Embattled MPs face deselection: Tory 'Back to Basics' morality net widens

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TWO of the three MPs at the centre of Tory 'Back to Basics' scandals were facing the prospect of deselection last night as the party's high moral tone was adopted with gusto at grassroots level.

Tim Yeo's position was further weakened after revelations that he had fathered a second child out of wedlock, while Steven Norris, the transport minister with five mistresses, was brought back into the fray several months after appearing to have escaped the hounds.

Only Alan Duncan, the MP for Rutland and Melton, who stands to gain from a council house purchase, was given the full support of his local party.

Mr Yeo's decision to tell the Mail on Sunday that he had a daughter 22 years ago who was put up for adoption did not endear him to his Suffolk South constituency. Tony Bailey-Smith, leader of the Tory group on Babergh council, told the BBC it was time he thought of the party instead of himself.

He said Mr Yeo should stand down as MP even if that resulted in a damaging by-election which could be won by the Liberal Democrats. 'I do not necessarily think we should go along with the (present) situation because we are frightened of a by-election,' he said. 'No one wants a by-election, but if we are going to have it, we might just as well get it out of the way now.'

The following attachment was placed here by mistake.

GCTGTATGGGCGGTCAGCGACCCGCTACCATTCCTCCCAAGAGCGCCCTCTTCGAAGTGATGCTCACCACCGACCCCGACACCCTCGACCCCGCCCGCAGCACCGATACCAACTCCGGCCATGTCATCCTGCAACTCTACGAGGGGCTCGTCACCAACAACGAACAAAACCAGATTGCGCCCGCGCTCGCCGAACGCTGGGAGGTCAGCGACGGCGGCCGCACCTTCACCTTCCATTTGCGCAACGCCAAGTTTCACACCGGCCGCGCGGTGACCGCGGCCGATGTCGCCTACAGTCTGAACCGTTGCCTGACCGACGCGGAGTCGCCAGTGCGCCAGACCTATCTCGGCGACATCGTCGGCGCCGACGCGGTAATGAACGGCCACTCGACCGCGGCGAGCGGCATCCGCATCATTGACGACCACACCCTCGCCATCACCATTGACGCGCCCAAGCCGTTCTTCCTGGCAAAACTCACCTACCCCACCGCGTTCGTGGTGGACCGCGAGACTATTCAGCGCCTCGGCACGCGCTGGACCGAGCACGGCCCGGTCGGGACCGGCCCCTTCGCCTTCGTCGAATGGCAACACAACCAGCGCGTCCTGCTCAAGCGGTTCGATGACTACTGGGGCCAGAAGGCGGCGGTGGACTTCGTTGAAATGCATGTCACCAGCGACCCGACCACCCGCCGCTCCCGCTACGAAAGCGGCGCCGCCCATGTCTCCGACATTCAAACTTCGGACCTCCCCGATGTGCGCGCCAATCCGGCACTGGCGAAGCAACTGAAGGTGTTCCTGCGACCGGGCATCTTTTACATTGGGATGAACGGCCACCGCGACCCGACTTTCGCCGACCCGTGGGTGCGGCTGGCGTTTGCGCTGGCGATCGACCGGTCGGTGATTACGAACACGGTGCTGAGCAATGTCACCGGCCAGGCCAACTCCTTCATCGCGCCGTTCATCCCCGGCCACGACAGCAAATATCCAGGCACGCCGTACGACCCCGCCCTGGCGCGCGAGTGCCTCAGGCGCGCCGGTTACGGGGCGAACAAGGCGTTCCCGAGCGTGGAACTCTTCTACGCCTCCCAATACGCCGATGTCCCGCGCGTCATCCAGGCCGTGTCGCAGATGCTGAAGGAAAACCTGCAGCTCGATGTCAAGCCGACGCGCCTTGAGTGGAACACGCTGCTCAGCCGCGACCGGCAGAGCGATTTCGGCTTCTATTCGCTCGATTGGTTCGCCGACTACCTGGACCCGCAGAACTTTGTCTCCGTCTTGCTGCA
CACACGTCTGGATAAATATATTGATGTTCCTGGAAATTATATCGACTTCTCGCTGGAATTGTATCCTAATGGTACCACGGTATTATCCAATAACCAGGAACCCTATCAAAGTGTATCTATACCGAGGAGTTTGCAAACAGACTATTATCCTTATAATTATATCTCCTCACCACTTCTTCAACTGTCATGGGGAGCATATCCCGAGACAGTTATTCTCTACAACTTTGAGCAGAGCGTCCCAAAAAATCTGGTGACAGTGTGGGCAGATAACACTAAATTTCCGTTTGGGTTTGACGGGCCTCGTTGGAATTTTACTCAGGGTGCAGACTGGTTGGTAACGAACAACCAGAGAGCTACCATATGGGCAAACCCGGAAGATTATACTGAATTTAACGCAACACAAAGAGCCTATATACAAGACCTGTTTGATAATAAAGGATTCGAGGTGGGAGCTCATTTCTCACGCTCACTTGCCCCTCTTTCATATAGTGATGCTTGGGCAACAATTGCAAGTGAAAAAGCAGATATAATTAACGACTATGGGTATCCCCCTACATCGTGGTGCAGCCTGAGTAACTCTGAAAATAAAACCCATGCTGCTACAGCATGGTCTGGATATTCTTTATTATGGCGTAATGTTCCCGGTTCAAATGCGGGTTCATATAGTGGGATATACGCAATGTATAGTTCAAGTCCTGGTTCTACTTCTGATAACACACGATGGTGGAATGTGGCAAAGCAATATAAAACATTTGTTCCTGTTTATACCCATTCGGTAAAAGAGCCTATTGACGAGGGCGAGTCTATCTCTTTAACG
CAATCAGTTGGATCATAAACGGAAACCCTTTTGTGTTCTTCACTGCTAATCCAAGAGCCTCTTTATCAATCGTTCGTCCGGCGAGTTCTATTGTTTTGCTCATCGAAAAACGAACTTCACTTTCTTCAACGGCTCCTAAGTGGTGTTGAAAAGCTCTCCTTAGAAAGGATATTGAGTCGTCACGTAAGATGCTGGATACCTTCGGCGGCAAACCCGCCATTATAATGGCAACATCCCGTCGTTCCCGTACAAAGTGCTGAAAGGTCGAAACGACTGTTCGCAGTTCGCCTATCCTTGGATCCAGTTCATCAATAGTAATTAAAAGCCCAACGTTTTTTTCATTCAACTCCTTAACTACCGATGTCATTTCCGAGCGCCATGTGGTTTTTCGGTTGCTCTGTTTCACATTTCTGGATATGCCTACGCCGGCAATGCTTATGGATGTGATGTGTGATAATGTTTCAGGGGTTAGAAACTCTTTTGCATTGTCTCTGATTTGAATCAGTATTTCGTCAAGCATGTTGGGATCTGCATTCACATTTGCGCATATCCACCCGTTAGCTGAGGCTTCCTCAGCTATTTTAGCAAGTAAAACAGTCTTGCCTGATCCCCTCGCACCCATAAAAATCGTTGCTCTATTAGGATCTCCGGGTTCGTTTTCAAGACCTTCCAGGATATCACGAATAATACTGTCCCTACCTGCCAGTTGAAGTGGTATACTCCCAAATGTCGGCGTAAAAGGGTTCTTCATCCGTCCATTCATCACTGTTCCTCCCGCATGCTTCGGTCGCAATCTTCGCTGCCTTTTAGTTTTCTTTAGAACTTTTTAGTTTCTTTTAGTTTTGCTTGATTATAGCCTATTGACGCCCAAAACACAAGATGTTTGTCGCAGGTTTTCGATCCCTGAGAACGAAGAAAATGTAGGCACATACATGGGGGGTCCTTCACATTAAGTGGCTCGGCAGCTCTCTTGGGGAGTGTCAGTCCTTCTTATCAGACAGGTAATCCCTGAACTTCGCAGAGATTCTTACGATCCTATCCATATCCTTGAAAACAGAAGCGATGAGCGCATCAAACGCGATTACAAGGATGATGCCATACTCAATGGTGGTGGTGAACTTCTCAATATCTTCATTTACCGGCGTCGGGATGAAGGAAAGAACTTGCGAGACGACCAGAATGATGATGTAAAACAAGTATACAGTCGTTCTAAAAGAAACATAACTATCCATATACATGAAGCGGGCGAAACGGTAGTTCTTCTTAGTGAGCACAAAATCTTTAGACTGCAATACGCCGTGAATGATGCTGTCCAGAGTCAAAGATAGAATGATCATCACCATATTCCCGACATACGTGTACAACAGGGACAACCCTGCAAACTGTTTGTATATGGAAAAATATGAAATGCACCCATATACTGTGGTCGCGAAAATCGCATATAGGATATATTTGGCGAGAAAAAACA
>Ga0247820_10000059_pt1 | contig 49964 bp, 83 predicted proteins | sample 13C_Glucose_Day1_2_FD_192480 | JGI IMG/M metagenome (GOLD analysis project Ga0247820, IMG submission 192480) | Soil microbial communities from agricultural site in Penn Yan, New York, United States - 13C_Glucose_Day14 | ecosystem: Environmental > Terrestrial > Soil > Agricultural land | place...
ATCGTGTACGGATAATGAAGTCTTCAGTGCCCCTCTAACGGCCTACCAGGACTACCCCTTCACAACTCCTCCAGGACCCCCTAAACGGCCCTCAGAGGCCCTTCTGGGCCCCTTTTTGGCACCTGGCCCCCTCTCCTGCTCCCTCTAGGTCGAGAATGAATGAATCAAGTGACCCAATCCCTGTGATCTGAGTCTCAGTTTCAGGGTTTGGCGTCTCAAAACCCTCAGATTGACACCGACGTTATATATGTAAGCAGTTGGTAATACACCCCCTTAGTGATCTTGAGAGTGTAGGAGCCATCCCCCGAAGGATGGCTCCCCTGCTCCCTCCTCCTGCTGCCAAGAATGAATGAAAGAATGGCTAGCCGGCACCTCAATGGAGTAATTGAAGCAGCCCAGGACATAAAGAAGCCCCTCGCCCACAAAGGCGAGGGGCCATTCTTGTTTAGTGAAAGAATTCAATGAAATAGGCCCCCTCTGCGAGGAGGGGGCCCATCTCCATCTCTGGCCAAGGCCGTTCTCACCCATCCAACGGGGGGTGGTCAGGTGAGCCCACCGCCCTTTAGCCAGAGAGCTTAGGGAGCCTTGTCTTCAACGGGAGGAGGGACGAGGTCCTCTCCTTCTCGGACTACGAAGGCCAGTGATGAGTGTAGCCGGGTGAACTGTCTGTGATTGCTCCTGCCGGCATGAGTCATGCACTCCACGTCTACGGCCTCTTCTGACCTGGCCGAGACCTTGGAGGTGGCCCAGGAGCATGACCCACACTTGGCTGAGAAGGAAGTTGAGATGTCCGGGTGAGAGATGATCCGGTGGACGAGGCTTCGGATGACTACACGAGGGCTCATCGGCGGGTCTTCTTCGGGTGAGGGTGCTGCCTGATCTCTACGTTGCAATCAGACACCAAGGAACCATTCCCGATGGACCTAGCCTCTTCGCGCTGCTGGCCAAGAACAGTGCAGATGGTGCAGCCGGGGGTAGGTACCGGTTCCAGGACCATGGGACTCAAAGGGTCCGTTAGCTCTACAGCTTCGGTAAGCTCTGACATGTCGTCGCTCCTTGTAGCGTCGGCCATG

In Epping, Essex, Steven Norris's position looked similarly shaky. Revelations that he had a number of mistresses surfaced before the Tory Party conference last year but were overshadowed by damaging leaks from Margaret Thatcher's memoirs.

Yesterday, however, local members said Mr Norris's lack of family values was still being frowned upon. Ron Braybrook, a senior Tory on Epping Forest council, said Mr Norris's reselection was 'not automatic'.

'At the moment, it is a case of seeing how he carries on, whether he adopts more suitable behaviour,' he said. 'We are all very disappointed with Steven Norris's behaviour. This business of liaisons with other people and getting separated, that is not what you think you should expect from your MP, especially these days when the Government is supposed to be getting back to basics.

'That is a fairly widespread view, particularly among the older members of the local party, a lot of whom are appalled and do not think he should be reselected.'

In Rutland and Melton, local Tories said they thought Alan Duncan had done nothing wrong in lending an elderly neighbour the money to buy his council house, which was later sold to the MP at a pounds 50,000 saving on its market price.

Colonel Jim Weir, constituency chairman, said: 'We were disappointed he resigned as a parliamentary private secretary. He has been a very hard-working constituency MP and he has our full support.'

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